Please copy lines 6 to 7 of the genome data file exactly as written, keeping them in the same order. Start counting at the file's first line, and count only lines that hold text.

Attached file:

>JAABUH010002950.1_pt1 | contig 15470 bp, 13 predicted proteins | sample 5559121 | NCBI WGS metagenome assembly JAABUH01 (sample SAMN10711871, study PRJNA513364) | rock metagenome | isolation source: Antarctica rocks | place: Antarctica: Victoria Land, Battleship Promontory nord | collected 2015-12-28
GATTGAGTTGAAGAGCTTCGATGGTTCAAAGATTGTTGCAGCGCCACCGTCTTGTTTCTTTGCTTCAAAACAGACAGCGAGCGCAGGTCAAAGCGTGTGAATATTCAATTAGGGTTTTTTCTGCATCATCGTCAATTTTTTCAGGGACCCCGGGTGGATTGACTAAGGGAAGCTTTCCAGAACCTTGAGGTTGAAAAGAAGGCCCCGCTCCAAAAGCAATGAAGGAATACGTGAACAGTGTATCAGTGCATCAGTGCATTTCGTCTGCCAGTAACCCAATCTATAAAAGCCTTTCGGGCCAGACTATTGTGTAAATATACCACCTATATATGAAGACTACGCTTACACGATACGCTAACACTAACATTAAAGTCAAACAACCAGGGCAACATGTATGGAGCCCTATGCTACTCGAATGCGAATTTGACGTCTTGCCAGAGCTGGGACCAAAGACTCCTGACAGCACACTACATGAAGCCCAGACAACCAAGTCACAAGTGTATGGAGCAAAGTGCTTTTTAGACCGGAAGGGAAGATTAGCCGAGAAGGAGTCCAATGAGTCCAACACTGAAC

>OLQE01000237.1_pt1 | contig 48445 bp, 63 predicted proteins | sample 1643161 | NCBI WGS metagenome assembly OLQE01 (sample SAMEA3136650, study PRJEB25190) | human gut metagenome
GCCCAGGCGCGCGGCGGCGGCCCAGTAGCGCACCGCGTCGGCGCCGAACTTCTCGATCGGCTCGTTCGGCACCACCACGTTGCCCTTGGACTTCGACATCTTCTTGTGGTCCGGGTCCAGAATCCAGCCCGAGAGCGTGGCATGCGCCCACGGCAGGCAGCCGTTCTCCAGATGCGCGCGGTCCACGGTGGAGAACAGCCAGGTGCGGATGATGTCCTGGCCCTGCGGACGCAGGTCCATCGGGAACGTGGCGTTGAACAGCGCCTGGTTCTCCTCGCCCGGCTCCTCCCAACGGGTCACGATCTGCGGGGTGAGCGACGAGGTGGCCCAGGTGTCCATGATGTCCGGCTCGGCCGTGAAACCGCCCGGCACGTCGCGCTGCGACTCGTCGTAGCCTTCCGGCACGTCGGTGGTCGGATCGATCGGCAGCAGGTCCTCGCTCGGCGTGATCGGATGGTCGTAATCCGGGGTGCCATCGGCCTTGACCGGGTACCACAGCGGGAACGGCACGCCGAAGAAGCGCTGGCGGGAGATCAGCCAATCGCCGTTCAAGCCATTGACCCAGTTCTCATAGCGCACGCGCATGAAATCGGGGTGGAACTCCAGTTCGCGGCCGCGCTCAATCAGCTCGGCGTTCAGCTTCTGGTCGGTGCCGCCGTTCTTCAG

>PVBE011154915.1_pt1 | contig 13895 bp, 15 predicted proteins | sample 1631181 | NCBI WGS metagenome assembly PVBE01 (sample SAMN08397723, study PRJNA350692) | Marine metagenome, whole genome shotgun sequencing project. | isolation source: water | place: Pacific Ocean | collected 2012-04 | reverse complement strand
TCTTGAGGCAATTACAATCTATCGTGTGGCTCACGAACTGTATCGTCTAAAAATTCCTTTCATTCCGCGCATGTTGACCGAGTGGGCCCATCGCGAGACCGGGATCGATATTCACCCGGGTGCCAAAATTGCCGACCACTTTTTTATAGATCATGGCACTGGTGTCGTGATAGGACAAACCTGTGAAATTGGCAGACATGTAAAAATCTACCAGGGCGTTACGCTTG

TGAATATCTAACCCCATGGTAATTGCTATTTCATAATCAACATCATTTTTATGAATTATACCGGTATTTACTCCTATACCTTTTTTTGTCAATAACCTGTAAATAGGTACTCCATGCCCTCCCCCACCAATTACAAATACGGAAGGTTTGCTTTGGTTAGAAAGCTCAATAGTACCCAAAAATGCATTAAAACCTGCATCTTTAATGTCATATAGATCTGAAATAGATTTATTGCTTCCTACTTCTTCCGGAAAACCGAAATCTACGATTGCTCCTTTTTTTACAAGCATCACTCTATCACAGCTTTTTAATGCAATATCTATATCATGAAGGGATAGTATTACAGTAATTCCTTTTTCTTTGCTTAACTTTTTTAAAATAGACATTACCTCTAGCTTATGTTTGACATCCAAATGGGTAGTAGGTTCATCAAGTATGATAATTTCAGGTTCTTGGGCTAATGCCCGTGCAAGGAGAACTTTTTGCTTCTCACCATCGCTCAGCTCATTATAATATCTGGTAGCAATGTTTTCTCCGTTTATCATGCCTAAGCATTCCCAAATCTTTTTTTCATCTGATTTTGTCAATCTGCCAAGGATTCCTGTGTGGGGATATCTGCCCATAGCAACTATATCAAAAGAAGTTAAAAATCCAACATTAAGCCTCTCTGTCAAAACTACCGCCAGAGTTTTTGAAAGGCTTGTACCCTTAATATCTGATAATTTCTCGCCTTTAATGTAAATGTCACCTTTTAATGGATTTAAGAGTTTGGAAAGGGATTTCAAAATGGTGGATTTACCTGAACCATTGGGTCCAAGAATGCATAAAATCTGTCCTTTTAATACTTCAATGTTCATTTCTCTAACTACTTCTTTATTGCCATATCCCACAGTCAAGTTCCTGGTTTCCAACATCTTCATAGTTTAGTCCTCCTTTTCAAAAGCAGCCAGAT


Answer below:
TCTTGAGGCAATTACAATCTATCGTGTGGCTCACGAACTGTATCGTCTAAAAATTCCTTTCATTCCGCGCATGTTGACCGAGTGGGCCCATCGCGAGACCGGGATCGATATTCACCCGGGTGCCAAAATTGCCGACCACTTTTTTATAGATCATGGCACTGGTGTCGTGATAGGACAAACCTGTGAAATTGGCAGACATGTAAAAATCTACCAGGGCGTTACGCTTG

TGAATATCTAACCCCATGGTAATTGCTATTTCATAATCAACATCATTTTTATGAATTATACCGGTATTTACTCCTATACCTTTTTTTGTCAATAACCTGTAAATAGGTACTCCATGCCCTCCCCCACCAATTACAAATACGGAAGGTTTGCTTTGGTTAGAAAGCTCAATAGTACCCAAAAATGCATTAAAACCTGCATCTTTAATGTCATATAGATCTGAAATAGATTTATTGCTTCCTACTTCTTCCGGAAAACCGAAATCTACGATTGCTCCTTTTTTTACAAGCATCACTCTATCACAGCTTTTTAATGCAATATCTATATCATGAAGGGATAGTATTACAGTAATTCCTTTTTCTTTGCTTAACTTTTTTAAAATAGACATTACCTCTAGCTTATGTTTGACATCCAAATGGGTAGTAGGTTCATCAAGTATGATAATTTCAGGTTCTTGGGCTAATGCCCGTGCAAGGAGAACTTTTTGCTTCTCACCATCGCTCAGCTCATTATAATATCTGGTAGCAATGTTTTCTCCGTTTATCATGCCTAAGCATTCCCAAATCTTTTTTTCATCTGATTTTGTCAATCTGCCAAGGATTCCTGTGTGGGGATATCTGCCCATAGCAACTATATCAAAAGAAGTTAAAAATCCAACATTAAGCCTCTCTGTCAAAACTACCGCCAGAGTTTTTGAAAGGCTTGTACCCTTAATATCTGATAATTTCTCGCCTTTAATGTAAATGTCACCTTTTAATGGATTTAAGAGTTTGGAAAGGGATTTCAAAATGGTGGATTTACCTGAACCATTGGGTCCAAGAATGCATAAAATCTGTCCTTTTAATACTTCAATGTTCATTTCTCTAACTACTTCTTTATTGCCATATCCCACAGTCAAGTTCCTGGTTTCCAACATCTTCATAGTTTAGTCCTCCTTTTCAAAAGCAGCCAGAT